Even though your husband’s friend wasn’t a romantic girlfriend (as far as we know), this relationship appears to be dripping with the symptoms of an emotional affair. Emotional affairs happen when two people begin to bond deeply on an emotional level. It moves from friendship to sharing deepest thoughts and needs and desires. The two of them may have had an emotional attachment in high school that never matured into a “official” romantic attachment, for whatever reason. Now, they are picking up where they left off.

            While not all emotional affairs wind up in the bedroom, sexual affairs are often and usually preceded by emotional affairs. Once the relationship moves from friendship to deep friendship to intimate bonding, the extended hugs follow. And from there, the couple will bond physically. This is the natural sequence of any romantic relationship with any couple. There’s a reason we have the cliché, “Most great marriages start as friendships.”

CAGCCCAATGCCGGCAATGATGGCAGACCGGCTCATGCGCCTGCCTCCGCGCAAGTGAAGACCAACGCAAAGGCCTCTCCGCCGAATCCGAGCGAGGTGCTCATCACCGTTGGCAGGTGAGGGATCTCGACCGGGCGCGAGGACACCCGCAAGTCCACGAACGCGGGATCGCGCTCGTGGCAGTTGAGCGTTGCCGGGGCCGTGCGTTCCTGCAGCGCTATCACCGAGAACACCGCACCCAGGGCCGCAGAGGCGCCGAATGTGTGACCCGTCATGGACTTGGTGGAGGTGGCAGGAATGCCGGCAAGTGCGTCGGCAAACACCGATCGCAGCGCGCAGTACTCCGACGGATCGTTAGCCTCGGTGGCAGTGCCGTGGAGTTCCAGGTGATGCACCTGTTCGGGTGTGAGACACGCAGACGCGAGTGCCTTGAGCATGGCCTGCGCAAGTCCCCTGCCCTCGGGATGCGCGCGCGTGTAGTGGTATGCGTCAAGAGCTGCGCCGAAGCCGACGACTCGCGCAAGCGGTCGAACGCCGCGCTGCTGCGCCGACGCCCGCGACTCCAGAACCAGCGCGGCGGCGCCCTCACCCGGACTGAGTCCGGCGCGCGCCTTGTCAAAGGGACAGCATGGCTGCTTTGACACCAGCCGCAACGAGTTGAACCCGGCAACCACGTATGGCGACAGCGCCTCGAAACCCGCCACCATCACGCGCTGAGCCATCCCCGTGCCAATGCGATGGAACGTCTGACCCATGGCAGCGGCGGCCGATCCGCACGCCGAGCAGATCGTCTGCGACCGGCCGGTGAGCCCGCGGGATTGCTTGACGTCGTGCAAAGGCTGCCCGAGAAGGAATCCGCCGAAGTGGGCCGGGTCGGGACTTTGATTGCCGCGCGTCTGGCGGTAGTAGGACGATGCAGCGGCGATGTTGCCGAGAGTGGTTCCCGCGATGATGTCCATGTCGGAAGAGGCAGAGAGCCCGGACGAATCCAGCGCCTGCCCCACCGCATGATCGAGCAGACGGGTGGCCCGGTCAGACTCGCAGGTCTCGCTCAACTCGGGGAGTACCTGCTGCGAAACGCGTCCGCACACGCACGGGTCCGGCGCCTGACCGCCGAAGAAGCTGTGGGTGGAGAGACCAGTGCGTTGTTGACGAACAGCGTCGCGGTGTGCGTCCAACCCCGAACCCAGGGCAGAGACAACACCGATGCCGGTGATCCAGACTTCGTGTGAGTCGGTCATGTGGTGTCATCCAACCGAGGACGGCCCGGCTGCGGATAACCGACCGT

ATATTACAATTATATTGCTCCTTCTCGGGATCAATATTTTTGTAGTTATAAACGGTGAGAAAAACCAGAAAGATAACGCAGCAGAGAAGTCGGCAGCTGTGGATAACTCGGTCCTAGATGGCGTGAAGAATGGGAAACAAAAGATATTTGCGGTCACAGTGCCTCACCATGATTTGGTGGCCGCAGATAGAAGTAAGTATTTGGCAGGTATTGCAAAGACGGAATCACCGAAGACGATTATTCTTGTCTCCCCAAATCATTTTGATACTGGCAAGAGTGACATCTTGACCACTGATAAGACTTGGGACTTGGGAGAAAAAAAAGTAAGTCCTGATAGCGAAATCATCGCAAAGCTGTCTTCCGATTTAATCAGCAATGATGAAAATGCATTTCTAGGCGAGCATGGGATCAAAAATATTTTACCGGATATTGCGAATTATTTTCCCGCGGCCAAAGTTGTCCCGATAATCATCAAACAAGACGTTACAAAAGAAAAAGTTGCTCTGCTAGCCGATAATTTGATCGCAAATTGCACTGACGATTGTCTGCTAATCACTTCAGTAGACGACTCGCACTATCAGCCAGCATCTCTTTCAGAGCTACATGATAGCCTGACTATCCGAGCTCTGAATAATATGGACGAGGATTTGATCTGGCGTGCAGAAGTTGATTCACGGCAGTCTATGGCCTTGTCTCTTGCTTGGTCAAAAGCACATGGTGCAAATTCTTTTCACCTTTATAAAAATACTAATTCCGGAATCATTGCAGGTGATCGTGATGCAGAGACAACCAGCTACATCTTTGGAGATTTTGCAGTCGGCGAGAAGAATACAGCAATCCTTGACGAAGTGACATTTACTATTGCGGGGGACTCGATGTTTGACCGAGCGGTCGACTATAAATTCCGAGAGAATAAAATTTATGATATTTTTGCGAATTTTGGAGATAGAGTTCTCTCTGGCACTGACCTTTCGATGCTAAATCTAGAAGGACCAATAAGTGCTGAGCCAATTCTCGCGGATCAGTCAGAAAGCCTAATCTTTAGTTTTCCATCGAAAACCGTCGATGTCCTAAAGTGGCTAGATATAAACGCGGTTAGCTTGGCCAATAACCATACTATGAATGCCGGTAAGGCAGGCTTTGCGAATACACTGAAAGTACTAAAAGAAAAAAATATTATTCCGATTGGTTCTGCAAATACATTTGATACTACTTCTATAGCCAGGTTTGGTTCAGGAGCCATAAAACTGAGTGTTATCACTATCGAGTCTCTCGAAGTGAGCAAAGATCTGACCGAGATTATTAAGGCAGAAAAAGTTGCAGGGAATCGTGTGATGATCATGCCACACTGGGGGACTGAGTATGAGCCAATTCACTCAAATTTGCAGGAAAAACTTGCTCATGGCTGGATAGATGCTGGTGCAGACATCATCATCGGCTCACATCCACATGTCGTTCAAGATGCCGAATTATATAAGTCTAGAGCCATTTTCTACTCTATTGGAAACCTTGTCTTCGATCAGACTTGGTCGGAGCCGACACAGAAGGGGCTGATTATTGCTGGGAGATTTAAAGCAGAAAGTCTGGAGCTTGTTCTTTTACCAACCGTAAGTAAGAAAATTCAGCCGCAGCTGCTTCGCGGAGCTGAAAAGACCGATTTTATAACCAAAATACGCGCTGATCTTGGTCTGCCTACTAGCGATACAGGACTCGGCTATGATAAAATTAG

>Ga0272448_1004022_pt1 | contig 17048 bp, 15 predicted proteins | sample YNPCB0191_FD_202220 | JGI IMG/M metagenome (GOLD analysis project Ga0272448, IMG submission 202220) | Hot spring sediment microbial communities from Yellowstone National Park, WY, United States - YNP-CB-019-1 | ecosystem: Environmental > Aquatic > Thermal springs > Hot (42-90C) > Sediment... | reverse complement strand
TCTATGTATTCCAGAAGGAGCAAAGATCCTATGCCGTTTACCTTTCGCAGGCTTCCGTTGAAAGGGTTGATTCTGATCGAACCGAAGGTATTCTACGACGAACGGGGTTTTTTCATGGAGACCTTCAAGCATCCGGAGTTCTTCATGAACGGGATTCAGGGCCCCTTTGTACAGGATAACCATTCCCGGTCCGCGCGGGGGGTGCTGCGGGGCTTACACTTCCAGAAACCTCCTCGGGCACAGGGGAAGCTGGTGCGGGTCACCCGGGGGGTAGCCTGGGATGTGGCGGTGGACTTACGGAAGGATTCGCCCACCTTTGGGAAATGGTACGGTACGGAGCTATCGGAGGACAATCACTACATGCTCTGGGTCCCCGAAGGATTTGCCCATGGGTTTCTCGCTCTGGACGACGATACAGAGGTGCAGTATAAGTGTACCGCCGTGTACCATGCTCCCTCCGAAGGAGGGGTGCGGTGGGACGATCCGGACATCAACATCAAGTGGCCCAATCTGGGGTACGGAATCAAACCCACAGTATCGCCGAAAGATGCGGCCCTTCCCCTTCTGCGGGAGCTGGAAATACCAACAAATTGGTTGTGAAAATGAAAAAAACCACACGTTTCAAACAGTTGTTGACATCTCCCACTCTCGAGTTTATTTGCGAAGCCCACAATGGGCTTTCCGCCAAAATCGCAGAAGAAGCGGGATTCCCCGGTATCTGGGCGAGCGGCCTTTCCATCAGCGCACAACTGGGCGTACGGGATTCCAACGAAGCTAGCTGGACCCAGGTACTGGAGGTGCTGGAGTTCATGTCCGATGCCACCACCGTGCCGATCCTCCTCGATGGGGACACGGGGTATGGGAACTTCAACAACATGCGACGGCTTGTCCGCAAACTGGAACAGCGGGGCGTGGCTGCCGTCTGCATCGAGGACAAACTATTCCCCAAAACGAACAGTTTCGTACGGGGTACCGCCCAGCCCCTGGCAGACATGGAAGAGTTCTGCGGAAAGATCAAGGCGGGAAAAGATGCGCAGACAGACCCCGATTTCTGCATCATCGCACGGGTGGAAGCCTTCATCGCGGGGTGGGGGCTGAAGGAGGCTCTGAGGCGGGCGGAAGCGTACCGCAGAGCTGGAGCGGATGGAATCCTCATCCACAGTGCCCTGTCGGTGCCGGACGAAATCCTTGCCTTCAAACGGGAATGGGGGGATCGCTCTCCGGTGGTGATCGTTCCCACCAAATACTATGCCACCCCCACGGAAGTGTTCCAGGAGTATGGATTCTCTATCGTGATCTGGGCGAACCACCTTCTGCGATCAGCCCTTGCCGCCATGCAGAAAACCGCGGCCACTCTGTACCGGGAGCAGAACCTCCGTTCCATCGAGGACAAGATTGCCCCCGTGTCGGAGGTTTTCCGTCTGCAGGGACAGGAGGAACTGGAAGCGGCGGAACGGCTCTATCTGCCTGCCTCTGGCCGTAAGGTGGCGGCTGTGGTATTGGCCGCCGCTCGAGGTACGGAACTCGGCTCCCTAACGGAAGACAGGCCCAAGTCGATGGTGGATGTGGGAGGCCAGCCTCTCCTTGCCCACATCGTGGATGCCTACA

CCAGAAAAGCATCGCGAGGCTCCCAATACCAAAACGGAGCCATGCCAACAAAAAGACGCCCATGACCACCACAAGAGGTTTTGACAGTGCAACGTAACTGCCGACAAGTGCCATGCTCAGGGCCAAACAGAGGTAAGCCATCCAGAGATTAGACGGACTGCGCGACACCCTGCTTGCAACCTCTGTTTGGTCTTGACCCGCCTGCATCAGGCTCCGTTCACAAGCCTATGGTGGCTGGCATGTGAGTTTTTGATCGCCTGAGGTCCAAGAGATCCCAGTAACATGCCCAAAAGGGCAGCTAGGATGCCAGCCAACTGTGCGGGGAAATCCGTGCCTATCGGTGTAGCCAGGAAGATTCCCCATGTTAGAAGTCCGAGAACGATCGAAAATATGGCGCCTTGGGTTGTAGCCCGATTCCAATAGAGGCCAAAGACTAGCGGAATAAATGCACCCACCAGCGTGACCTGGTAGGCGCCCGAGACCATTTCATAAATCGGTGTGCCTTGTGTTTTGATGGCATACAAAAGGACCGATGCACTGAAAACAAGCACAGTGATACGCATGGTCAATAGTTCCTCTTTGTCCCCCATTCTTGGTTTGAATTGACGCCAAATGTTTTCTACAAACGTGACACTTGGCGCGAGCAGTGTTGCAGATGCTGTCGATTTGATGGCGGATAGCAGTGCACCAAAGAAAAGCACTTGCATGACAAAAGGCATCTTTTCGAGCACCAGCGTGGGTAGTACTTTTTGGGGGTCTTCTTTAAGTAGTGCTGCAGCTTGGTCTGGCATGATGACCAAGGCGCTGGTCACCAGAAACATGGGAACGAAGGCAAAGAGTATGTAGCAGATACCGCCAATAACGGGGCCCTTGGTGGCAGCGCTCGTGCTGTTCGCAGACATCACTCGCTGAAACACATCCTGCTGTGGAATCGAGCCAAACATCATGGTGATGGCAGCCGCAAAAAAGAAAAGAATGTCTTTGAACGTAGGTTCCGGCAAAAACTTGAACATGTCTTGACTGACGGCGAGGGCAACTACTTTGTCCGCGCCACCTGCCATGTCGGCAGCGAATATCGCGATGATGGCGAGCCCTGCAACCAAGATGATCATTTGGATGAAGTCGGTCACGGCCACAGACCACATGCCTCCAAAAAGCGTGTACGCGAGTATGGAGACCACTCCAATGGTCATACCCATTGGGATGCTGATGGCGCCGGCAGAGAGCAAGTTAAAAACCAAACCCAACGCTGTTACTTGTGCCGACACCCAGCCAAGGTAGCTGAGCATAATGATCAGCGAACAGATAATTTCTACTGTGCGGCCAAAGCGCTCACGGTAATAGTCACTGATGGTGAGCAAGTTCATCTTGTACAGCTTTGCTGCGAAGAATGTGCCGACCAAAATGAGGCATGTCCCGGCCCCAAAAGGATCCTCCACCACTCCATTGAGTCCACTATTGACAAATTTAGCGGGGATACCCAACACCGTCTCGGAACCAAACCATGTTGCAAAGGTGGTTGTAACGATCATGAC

Understand that I am not opposed to married people having friends or business associates of the opposite sex. My husband and I both have many friends and ministry or business associates who are of the opposite sex. I have heard of married men or women who run from people of the opposite sex. I personally cannot live in that kind of a knee-jerk, fear-driven world.  If I gouge all of the men I work with or am friends with from my life, I would have a relational and professional mess.

            However, I am not going to lunch with these men on a weekly basis, constantly talking to them, accepting gifts from them, or spending holidays with them. I don’t depend on them for emotional support and do not share my deepest thoughts and needs with them. All of these clues scream of an attachment beyond mere friendship.

With that said, your gut instincts are correct. Whether your husband wants to admit it or not, he’s setting himself up for a sexual affair. As his wife, it might be time for you to ask him to seriously back off of this attachment. He is your mate, not hers. I would tell him the same thing if you were the one manifesting the same symptoms.